The tenor of Boonin’s argument here bears similarities with the philosopher Frances Kamm’s well-known argument that abortion is morally permissible because it renders the fetus ‘no worse off2 than it would have been apart from the pregnant woman’s bodily assistance.44 Kamm also argued that killing a fetus is not necessarily to harm it, since, in being killed, the fetus loses only what it had gained through the pregnant woman’s bodily support—support that she was, moreover, not obligated to volunteer, due to the special burdensomeness of pregnancy. Consequently, aborting a fetus by any method does not harm it relative to its ‘pre-attachment opportunities’, which, Kamm argued, is the correct baseline for assessing what does and does not cause it harm. Kamm argued that in this respect the abortion mirrors the act of detaching Thomson’s violinist. In being unplugged, the violinist is also losing only what he had gained through his host’s support—continued life—a benefit which the host cannot be obligated to bestow on him at the cost of nine months’ connection.

The main strand of Kamm’s argument is what she dubs the ‘Output—Cutoff Principle’. This states that killing is permissible when it eliminates a life sustained by the use of one’s body—a use one is not morally required to offer—in order to end that use. The principle therefore comes into play when the person killed is ‘no worse off’ than he would have been had he never had the benefit of the host’s support. In such a situation, the supporter is justified in cutting off the output of support, terminating the dependant’s life. Because the fetus has no opportunities for life apart from attachment to the pregnant woman, and because (let us presume) the woman has no positive obligation to assist the fetus, killing the fetus rather than letting it die is permissible. It leaves the fetus ‘no worse off than it would be but for assistance to which it is not, in any case, entitled. Again, this is meant to hold even if the fetus is a person. In sum:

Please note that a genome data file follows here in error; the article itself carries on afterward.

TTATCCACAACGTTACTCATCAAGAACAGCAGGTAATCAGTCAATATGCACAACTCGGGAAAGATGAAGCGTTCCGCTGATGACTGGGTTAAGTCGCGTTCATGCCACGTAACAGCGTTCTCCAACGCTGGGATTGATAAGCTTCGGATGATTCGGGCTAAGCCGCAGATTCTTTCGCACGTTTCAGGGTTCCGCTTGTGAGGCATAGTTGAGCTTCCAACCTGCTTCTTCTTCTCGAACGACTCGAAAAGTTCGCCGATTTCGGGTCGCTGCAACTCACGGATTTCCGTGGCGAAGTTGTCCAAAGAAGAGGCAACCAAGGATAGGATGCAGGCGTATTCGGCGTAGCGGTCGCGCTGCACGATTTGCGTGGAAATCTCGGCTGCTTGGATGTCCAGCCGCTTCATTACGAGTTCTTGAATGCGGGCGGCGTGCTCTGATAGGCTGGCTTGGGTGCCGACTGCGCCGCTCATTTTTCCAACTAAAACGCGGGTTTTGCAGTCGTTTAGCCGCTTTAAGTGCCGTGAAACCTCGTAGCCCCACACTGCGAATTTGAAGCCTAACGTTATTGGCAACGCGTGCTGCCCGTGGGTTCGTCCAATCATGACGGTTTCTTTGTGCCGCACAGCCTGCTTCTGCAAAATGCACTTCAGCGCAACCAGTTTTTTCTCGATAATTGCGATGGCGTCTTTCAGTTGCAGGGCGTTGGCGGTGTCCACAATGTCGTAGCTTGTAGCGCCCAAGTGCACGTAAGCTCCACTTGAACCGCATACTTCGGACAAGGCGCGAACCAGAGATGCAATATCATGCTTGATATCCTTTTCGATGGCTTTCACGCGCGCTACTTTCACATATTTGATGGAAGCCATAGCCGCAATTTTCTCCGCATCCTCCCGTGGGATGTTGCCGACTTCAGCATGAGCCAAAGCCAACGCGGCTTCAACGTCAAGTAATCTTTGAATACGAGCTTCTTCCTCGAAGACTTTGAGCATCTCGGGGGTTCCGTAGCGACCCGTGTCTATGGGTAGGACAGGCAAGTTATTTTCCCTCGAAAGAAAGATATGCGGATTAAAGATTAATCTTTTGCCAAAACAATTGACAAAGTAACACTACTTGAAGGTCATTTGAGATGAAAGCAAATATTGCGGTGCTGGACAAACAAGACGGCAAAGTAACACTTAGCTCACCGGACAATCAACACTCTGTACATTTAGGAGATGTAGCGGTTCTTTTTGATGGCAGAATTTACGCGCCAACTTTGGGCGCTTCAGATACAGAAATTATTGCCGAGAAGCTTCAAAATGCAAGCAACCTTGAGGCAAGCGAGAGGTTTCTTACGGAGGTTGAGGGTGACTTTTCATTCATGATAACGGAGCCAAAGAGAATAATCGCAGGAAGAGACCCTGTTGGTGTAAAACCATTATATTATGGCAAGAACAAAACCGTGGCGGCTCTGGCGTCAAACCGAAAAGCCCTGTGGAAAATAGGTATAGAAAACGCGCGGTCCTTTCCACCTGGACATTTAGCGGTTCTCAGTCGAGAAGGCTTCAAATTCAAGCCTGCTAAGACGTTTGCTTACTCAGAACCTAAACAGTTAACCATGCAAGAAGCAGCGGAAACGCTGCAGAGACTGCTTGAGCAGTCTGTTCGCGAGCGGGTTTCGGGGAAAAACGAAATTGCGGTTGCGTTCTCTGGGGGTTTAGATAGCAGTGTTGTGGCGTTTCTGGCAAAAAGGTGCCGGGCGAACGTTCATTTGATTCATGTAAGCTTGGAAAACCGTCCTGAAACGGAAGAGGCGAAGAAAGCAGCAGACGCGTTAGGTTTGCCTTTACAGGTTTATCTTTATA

The fetus cannot obtain the right to remain in the woman’s body, and she cannot be obligated not to kill it, simply because ending its support would require that we take away the life it has only because it received support ... if letting it die is permissible, then sometimes killing it is permissible as well.45

Kamm’s argument is similar to Boonin’s in that it seeks to move from the absence of an independent positive obligation to gestate a fetus-person to the conclusion that killing the fetus is morally permissible when a few extra conditions are met. Like Boonin, Kamm thinks that there is some difference between what is required to permissibly kill a person rather than to let him die. For her, it is that continued support must meet a higher threshold of burdensomeness before killing, as opposed to letting die, is permitted. You may be justified in attacking the violinist to preserve your physical integrity, but not to spare yourself financial sacrifice. Analogously, killing the fetus is permissible if it is the only way to end bodily support without serious cost to the woman. Kamm concedes that if it were possible to safely extract a viable fetus without much cost, a pregnant woman would not be justified in choosing to have it killed rather than extracted, a concession Boonin also makes at one point.46 But if killing spares the woman additional trouble, the Output-Cutoff Principle renders it permissible.

Both Boonin and Kamm hence reach the conclusion that the killing-letting die distinction is no threat to the GST, even if killing is, in Boonin’s words, ‘substantially morally worse’. As I suggested above, the best version of the argument need not depend on our being convinced that extraction abortions merely fail to rescue the fetus. Even if all abortion is killing, the argument says, it is permissible if the [5]

45 ibid 193.

burdens entailed by not killing were such that the pregnant woman could not have been obligated to voluntarily assume them, and choosing to kill rather than to extract is better for the woman. ‘No duty to gestate’ and ‘no duty to refrain from killing’ in effect amount to the same thing. This is, it might be said, precisely what Thomson is trying to establish by showing how similar the cases of the violinist and pregnancy really are. But can Thomson’s assimilation of the cases—including where abortion clearly amounts to killing—be sustained using Boonin and Kamm’s reasoning?

  • [1] Judith Jarvis Thomson, ‘Rights and Deaths’ (1973) [Wiley] 2 Philosophy and Public Affairs146, 156.
  • [2] Boonin (n 11) 208—11. 43 ibid 205.
  • [3] 44 Cf Frances Kamm, Abortion and the Value of Life: A Discussion of Life’s Dominion’ (1995) 95
  • [4] Columbia Law Review 160—221.
  • [5] Boonin (n 11) 255.